An Illustrated Guide to ARIZONA WEEDS
The University of Arizona Press
SOUTHWESTERN CUPGRASS-Eriochloa gracilis (Fourn.) Hitchc.
DESCRIPTION-A spreading annual, 1 to 3 feet high, which reproduces by seed and by the prostrate stems rooting at the nodes. Without the flowering tops, southwestern cupgrass is very similar to the crabgrasses. It may be distinguished from large crabgrass, however, by the fact that the bright green leaves are not hairy. The flowering part is hairy, 2 to 6 inches long, with short, erect to spreading branches I to 2 inches long. The spikelets are about 3/16 inch long, tapering into a point at the tip. Each spikelet has a cuplike, sometimes darkened ring around the base, which distinguishes the cupgrasses from most other grasses. The yellowish oval grain is flat on one side and rounded on the other, about 1/3 inch long with a short sharp point at the tip.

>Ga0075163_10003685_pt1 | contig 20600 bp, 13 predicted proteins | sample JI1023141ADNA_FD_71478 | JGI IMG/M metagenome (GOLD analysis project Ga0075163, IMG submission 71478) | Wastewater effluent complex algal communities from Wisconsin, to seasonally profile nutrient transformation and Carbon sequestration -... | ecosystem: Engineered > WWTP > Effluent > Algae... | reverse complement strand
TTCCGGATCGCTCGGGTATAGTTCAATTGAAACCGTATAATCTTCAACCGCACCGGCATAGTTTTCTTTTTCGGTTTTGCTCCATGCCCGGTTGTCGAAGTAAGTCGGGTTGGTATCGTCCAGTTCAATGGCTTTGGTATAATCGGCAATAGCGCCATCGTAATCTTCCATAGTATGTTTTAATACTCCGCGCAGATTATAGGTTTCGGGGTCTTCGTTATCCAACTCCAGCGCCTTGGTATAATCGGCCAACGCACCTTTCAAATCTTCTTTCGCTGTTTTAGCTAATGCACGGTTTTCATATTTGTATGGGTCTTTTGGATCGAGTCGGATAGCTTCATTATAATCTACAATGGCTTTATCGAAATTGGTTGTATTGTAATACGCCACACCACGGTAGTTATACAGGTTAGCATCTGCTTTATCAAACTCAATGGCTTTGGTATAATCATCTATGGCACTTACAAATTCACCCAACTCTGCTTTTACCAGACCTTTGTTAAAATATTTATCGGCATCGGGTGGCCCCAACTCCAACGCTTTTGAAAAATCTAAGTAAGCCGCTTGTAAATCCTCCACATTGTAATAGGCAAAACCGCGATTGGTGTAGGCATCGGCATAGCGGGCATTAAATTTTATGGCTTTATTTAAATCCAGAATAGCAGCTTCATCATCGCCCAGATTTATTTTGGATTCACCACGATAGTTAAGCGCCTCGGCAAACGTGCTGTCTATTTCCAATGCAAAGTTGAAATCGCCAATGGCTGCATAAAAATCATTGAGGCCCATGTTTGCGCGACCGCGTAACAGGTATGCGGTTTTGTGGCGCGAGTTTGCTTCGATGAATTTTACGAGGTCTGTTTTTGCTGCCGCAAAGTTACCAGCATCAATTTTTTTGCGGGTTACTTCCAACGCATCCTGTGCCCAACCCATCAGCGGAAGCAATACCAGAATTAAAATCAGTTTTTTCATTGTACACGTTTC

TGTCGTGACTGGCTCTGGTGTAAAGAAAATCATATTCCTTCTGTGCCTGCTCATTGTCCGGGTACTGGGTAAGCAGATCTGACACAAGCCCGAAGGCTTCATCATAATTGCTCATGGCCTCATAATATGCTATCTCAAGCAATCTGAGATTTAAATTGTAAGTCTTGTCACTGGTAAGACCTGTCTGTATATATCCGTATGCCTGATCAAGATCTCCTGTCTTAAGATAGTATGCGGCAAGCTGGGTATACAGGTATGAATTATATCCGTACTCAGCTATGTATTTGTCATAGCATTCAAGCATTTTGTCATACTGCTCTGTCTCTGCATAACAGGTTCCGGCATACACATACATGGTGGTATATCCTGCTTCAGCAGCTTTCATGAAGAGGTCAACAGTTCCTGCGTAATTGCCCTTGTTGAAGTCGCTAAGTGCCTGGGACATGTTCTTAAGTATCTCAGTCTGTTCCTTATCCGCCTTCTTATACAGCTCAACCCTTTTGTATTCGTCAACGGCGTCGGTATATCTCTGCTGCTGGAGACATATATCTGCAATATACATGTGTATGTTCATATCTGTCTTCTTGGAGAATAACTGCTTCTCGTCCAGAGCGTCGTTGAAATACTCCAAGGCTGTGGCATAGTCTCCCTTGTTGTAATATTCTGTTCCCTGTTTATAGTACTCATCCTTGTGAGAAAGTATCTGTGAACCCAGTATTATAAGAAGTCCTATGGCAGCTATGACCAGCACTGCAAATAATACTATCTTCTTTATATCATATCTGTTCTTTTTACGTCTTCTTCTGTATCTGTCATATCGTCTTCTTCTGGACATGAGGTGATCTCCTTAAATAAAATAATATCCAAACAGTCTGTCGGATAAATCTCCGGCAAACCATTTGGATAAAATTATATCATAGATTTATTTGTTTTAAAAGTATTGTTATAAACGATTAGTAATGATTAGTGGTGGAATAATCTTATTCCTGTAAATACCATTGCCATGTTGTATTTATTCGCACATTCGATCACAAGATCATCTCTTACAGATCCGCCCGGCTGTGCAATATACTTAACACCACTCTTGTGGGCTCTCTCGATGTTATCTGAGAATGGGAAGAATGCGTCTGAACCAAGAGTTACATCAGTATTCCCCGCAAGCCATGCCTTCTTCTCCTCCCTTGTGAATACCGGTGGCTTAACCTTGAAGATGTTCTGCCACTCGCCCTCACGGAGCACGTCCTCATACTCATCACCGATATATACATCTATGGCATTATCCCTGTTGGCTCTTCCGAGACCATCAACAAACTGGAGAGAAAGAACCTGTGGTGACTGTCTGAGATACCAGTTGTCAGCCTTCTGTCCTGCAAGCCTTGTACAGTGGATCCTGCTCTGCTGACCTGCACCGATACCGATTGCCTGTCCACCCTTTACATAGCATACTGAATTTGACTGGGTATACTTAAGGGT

DISTRIBUTION-Southwestern cupgrass is a native, and one of the most common and troublesome weeds in summer lawns. It is very commonly mistaken for crabgrass. It is also abundant along roadsides, city streets, cultivated fields, streams, washes, canyons, ditches, and pools throughout southern Arizona; 125 to 5,500 feet elevation; flowering June to October.
CANYON CUPGRASS-Eriochloa lemmoni Vasey & Scribn.
DESCRIPTION-An annual 2/3 to 2 or 3 feet high, similar to southwestern cupgrass, but the leaf blades are hairy. Frequently found on disturbed soil of roadsides, canyons, and washes in Cochise, Pima, and Santa Cruz counties; 2,400 to 5,700 feet elevation; flowering August to October.
Copyright (c) 1972 The Arizona Board of Regents